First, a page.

Following the June 4 summary judgment hearing, the court issued a memorandum opinion dismissing Global's claims. The court dismissed Global's tort claim on the ground Global had failed to toll the applicable statute of limitation. The court dismissed Global's contract claim because Global was not a third party beneficiary of either the contract between Kennedy and the County or the contract between the County and Del Guzzi. 1 The court also denied Global's motion to amend its pleadings. Global filed a notice of appeal with the Court of Appeals. The case was transferred to this court pursuant to RAP 4.3.


Summary judgment is appropriate "if the pleadings, depositions ... and admissions on file, together with the affidavits, if any, show that there is no genuine issue as to any material fact and that the moving party is entitled to a judgment as a matter of law." CR 56(c). Hartley v. State, 103 Wash.2d 768, 774, 698 P.2d 77 (1985).

On review of summary judgment, we place ourselves in the position of the trial court, assuming facts most favorable to the nonmoving party, in this case Global. Hartley, at 774, 698 P.2d 77. Additionally, the burden is on the moving party to prove there is no genuine issue as to a fact which could influence the outcome at trial. Hartley, at 774, 698 P.2d 77. Because the facts of this case are basically undisputed, the question we must determine is whether the County and Kennedy were entitled to judgment as a matter of law.


The first issue for the court is whether Global's negligence action against the County and Kennedy is barred by the builder limitation statute, RCW 4.16.310. Initially, we must determine if Global's claim falls within the parameters of RCW 4.16.300, which provides:

RCW 4.16.300 through 4.16.320 shall apply to all claims or causes of action of any kind against any person, arising from such person having constructed, altered or repaired any improvement upon real property, or having performed or furnished any design, planning, surveying, architectural or construction or engineering services, or supervision or observation of construction, or administration of construction contracts for any construction, alteration or repair of any improvement upon real property.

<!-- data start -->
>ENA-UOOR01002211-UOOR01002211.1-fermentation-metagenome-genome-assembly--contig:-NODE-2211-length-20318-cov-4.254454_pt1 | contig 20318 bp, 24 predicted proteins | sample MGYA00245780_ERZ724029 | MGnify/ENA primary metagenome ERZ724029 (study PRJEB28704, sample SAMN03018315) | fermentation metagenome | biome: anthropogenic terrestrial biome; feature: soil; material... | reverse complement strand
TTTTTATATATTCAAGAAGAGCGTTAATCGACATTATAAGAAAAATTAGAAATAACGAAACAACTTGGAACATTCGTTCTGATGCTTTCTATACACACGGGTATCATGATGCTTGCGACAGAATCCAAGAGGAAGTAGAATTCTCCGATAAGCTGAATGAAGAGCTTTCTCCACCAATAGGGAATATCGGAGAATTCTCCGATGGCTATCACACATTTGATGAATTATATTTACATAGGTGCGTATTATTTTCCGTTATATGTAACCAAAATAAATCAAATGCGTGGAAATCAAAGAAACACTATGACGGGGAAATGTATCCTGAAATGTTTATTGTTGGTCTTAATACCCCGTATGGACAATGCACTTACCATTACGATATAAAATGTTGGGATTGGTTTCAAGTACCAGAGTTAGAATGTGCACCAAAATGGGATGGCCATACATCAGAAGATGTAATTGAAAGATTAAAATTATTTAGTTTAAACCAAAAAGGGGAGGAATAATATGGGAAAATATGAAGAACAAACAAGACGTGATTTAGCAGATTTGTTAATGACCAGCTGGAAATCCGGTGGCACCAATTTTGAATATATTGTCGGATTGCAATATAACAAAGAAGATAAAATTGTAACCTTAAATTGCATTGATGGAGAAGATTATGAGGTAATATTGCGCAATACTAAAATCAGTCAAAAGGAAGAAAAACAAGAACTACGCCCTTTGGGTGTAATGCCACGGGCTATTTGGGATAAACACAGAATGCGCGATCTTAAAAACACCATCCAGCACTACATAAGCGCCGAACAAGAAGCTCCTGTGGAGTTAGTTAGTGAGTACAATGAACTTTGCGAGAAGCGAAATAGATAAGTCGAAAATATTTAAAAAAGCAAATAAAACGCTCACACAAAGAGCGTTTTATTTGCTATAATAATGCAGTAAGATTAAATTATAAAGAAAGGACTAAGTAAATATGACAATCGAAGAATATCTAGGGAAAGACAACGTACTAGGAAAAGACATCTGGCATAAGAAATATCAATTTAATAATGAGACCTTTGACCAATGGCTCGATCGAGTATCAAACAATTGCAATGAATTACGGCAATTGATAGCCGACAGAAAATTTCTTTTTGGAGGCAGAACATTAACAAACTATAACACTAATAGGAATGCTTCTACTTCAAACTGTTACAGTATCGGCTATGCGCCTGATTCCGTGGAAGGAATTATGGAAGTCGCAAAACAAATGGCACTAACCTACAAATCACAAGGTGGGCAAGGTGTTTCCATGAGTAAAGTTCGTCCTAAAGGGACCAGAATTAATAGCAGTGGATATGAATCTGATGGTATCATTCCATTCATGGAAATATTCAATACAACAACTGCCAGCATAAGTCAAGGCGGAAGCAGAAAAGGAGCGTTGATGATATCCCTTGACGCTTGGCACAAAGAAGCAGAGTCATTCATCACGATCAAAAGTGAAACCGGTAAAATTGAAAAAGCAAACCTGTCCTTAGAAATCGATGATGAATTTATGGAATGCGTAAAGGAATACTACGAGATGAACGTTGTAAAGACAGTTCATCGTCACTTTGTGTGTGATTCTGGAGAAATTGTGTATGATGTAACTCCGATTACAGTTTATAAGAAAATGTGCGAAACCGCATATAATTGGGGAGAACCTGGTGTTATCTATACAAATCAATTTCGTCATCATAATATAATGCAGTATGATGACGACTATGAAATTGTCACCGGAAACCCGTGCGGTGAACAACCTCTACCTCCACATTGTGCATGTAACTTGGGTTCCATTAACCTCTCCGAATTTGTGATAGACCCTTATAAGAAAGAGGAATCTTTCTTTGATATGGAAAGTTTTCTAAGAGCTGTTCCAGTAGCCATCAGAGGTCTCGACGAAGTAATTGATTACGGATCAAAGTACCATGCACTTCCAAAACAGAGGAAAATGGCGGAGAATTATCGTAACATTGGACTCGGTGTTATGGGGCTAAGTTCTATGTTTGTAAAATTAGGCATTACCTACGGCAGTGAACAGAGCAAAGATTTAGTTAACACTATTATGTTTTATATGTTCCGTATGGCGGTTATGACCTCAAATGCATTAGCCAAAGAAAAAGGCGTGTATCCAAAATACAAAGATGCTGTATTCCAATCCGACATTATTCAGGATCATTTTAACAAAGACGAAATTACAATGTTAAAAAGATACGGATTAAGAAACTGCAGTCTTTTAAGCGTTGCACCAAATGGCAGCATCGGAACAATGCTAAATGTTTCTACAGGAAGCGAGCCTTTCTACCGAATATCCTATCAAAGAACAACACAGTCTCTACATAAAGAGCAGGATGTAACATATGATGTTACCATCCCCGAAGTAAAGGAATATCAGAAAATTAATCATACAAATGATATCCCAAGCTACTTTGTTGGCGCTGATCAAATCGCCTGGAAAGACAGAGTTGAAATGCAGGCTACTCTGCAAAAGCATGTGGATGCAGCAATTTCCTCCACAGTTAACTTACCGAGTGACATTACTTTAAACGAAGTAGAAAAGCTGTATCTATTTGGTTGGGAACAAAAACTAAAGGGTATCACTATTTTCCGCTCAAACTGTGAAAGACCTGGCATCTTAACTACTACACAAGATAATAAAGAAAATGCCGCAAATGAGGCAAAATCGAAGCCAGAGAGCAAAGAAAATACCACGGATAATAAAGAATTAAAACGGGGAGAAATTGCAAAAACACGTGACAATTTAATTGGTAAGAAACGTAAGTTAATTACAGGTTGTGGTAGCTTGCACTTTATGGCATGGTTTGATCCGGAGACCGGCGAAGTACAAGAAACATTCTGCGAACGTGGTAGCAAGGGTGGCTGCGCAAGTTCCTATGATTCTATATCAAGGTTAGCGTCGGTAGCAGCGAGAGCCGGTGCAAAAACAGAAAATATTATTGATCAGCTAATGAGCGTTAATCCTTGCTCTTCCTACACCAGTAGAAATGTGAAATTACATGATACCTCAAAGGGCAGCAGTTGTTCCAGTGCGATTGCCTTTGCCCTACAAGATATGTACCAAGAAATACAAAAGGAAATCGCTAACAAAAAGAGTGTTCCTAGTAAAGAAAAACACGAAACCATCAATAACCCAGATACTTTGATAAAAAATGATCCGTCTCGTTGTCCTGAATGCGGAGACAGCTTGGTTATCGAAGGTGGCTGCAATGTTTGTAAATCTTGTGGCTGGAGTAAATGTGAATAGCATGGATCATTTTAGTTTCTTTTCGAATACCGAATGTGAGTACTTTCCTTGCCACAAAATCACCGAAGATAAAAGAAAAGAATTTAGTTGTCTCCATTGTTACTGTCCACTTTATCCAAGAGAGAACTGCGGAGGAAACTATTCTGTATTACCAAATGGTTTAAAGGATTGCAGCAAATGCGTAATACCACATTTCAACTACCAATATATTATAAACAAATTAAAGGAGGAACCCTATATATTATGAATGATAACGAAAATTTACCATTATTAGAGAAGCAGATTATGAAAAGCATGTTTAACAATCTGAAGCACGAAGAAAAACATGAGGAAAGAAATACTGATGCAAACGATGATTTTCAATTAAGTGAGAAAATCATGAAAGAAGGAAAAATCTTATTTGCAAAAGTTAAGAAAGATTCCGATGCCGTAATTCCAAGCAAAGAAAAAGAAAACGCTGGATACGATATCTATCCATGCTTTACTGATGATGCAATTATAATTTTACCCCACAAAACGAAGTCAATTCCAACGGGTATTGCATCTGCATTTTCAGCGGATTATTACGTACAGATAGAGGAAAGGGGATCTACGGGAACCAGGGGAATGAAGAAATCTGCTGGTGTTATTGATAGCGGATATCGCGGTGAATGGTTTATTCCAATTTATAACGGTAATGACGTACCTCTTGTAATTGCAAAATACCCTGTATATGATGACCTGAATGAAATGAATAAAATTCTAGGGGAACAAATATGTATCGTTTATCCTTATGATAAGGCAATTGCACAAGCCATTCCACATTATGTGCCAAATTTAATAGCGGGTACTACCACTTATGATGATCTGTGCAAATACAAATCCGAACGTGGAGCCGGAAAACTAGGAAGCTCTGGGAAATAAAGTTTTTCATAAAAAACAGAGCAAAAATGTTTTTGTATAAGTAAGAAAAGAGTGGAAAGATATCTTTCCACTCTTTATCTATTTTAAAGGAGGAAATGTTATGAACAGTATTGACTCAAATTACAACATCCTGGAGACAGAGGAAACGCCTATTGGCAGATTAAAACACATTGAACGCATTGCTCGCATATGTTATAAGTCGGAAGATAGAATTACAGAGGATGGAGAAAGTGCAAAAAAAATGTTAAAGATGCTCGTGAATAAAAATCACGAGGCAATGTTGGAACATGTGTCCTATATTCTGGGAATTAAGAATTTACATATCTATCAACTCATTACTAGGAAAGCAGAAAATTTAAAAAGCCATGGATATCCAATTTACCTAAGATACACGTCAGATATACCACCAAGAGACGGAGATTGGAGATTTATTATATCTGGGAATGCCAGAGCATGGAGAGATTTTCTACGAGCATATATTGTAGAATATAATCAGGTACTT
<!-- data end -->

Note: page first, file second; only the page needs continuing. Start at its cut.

Because Global's negligence claim against the County and Kennedy arose from engineering services performed in the construction of the Sekiu-Clallam Bay sewerage project, its claim clearly is within the activities prescribed by RCW 4.16.300.

We must next determine whether Global's claim for negligence is barred by RCW 4.16.310, which provides in pertinent part:

All claims or causes of action as set forth in RCW 4.16.300 shall accrue, and the applicable statute of limitation shall begin to run only during the period within six years after substantial completion of construction, or during the period within six years after the termination of the services enumerated in RCW 4.16.300, whichever is later.... Any cause of action which has not accrued within six years after such substantial completion of construction, or within six years after such termination of services, whichever is later, shall be barred ...

RCW 4.16.310 requires a 2-step analysis for computing the accrual of a cause of action arising from the construction, alteration, or repair of any improvement to real property. First, the cause of action must accrue within 6 years of substantial completion of the improvement; and second, a party then must file suit within the applicable statute of limitation, depending on the type of action. In this case, the 3-year statute of limitation under RCW 4.16.080(2) governs Global's injury suffered as a consequence of alleged negligent engineering services. If the cause of action does not accrue within 6 years of substantial completion, RCW 4.16.310 absolutely bars the commencement of suit. Bellevue Sch. Dist. 405 v. Brazier Constr. Co., 103 Wash.2d 111, 119, 691 P.2d 178 (1984).

In the present case, it is uncontroverted that substantial completion of the project occurred in December 1976. Accordingly, RCW 4.16.310 requires Global's cause of action to have accrued within 6 years of December 1976, and suit to have commenced within 3 years of accrual. The determinative issue is when Global's cause of action in negligence accrued.

We have interpreted "accrue" under RCW 4.16.300 and .310 to mean "discovery". Bellevue, at 119, 691 P.2d 178. Under the discovery rule, "a cause of action accrues at the time the plaintiff knew or should have known all of the essential elements of the cause of action." White v. Johns-Manville Corp., 103 Wash.2d 344, 348, 693 P.2d 687 (1985). "Actual loss or damage" is an essential element in establishing the traditional elements for a cause of action in negligence. Gazija v. Nicholas Jerns Co., 86 Wash.2d 215, 219, 543 P.2d 338 (1975). It is this element of negligence which is presently disputed.